Paul McGrath.

Why McGrath deserves utmost respect

Wednesday 27 April 2022 09:00

The term 'Rolls-Royce footballer' could have been invented for Paul McGrath.

On the 40-year anniversary of his transfer, we pay tribute to the former Republic of Ireland international who was a colossus for club and country before going on to win the PFA Players' Player of the Year award at Aston Villa in 1993.

He was to emerge as a key performer for Jack Charlton's boys in green and produced some memorable performances at the 1990 and 1994 World Cup finals.

Paul McGrath in European action against Videoton.

The defender tells the harrowing story of his off-field life in the outstanding autobiography Back from the Brink, which contains some revelations which stick with you years after reading them.

However, it is his majestic performances in the red shirt that deserve to have more light shone on them here because, make no mistake, McGrath was an exceptional player and one of the top defenders around for some time. It is no coincidence that he was chosen to play for the Football League XI against the Rest of the World at Wembley in 1987 – I game I saw at the famous old stadium.

Bryan Robson (2) and Norman Whiteside scored the goals but McGrath was excellent at the back in stifling Gary Lineker and Diego Maradona.

I first recall the first time he came across my radar was when he was breaking into the team as a midfielder during Ron Atkinson's reign as boss. As I was unable to attend games back in those days, when he scored twice against Luton Town, his first goals for the club, in a 3-0 win, and then again at Notts County, at the end of his breakthrough season (1982/83), I must admit I had very different views in my head of the player he may become.

As time progressed, it became obvious his defensive qualities were going to outweigh his goalscoring capabilities. Although capable of anchoring the midfield, as he did with great success at times with Republic of Ireland, he developed into an outstanding centre-back. Pace, power and composure were all key attributes and he would purr through matches, dominating opposing centre-forwards.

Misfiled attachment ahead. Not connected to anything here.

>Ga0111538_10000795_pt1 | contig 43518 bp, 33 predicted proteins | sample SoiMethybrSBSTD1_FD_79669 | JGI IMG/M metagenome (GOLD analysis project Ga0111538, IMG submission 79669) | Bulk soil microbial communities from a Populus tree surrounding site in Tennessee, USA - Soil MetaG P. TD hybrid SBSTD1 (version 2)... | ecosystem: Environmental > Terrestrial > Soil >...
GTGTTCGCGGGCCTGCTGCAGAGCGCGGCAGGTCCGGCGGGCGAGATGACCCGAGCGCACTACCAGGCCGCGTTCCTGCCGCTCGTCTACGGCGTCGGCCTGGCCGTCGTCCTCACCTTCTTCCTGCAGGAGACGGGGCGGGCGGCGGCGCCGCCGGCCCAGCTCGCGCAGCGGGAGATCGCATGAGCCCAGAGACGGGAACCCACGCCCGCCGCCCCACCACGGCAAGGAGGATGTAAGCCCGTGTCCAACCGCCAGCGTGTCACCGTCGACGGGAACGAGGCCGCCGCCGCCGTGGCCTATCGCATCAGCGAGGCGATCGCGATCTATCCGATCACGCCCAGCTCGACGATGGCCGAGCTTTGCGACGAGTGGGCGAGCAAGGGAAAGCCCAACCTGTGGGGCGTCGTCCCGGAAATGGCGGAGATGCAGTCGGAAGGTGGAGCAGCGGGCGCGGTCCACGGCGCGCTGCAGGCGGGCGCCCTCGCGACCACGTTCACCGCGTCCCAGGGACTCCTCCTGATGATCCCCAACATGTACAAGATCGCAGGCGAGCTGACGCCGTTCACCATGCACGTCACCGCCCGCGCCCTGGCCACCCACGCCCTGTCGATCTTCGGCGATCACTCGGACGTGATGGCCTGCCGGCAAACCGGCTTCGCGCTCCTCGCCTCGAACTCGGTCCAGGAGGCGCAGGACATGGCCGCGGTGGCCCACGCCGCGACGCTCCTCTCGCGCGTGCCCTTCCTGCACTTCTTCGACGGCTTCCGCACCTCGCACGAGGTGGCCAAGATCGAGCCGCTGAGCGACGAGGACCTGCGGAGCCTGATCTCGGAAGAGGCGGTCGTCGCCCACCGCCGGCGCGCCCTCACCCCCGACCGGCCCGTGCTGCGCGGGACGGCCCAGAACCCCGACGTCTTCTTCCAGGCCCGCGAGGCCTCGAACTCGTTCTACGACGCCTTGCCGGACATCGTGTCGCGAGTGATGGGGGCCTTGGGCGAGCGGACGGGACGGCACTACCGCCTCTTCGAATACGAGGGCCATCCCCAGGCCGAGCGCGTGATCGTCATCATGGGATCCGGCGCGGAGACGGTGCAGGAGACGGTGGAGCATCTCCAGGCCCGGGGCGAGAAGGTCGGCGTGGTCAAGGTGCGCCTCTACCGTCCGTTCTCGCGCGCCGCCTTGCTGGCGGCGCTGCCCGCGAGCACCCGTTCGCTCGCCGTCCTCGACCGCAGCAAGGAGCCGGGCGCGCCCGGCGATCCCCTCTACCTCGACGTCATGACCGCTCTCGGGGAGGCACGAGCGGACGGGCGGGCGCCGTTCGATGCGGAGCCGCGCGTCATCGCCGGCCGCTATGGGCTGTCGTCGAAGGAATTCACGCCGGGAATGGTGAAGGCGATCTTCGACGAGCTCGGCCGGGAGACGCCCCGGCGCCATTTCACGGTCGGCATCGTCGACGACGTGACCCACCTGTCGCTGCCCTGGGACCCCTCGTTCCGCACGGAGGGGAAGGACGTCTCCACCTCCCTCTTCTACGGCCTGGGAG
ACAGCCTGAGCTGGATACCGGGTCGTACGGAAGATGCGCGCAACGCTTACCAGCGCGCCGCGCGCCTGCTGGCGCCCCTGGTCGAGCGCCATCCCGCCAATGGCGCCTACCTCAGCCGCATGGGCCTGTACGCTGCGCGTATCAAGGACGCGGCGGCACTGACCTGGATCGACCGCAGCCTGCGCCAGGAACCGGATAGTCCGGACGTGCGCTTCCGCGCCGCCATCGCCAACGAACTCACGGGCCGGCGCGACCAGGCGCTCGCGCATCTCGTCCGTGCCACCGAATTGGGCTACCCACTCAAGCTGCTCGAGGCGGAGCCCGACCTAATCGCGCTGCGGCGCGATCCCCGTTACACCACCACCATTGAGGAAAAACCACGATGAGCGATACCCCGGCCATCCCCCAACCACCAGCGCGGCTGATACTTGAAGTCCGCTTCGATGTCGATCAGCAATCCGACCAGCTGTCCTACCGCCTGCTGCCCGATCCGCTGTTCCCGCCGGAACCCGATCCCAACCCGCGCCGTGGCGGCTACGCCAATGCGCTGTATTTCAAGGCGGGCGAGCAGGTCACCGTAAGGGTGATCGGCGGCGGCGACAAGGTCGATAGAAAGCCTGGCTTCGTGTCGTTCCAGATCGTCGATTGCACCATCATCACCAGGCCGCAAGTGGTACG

Paul McGrath was Man of the Match in the 1985 FA Cup final triumph.

McGrath missed out on featuring in the 1983 FA Cup final victory over Brighton & Hove Albion but was outstanding, two years later, when the 10-man Reds overcame champions Everton 1-0. A Man-of-the-Match display on the big stage cemented his reputation as a fine centre-back, unflappable no matter what the occasion or situation.

For no obvious reason, one match away at Charlton Athletic sticks in my memory, when I marvelled at his ability and was in awe of a performance he produced. It was probably one of many for him that season alone but it came in Sir Alex Ferguson's era, in 1987. What struck me was the fact that not only would he win every ball launched towards goal but he also had the skill to direct it to a team-mate.

No matter what angle it came to him, or the pressure being applied by the home side, he would clear it and set us off on a counter-attack.

Paul McGrath receives his award, alongside Sir Bobby Charlton and Ryan Giggs.

Unfortunately, things fizzled out for this exceptional centre-back under Ferguson, and he actually lost in four of his last five appearances as the 1988/89 season drew to a disappointing close, just before the Sir Alex era would begin its incredible story of success a year later.

There was great sadness among the support, from me included, when both McGrath and Whiteside were sold in the summer. Sir Alex wanted to change the culture of the club and was proved right, of course, but the defender still showed his quality after departing for Aston Villa. Indeed, not only did he win that personal award but he also lifted two League Cups with the Midlanders, one at the expense of the Reds, in 1994, which cost us a clean sweep of domestic trophies that year.

Such fine form at Villa under Atkinson, when he had been largely written off, has maybe helped dictate a narrative that he should be remembered more for his work with them. Perhaps the fact it was obviously more recent plays a part in this.

Yet, make no mistake, McGrath was one of the classiest centre-halves United have had. I was delighted to be able to speak to him for some time when he was launching his book in London many years ago and still think it was one of the most enjoyable interviews – well, chats – that I have had with a player. He was so modest and unassuming that he seemed genuinely taken aback when I told him how much I loved his performances for United. Even if he must surely have heard it a million times!

So, 40 years on from his arrival, there should definitely be time to pay tribute to the wonderful Paul McGrath.

The opinions in this article are those of the author and do not necessarily represent the views of Manchester United Football Club.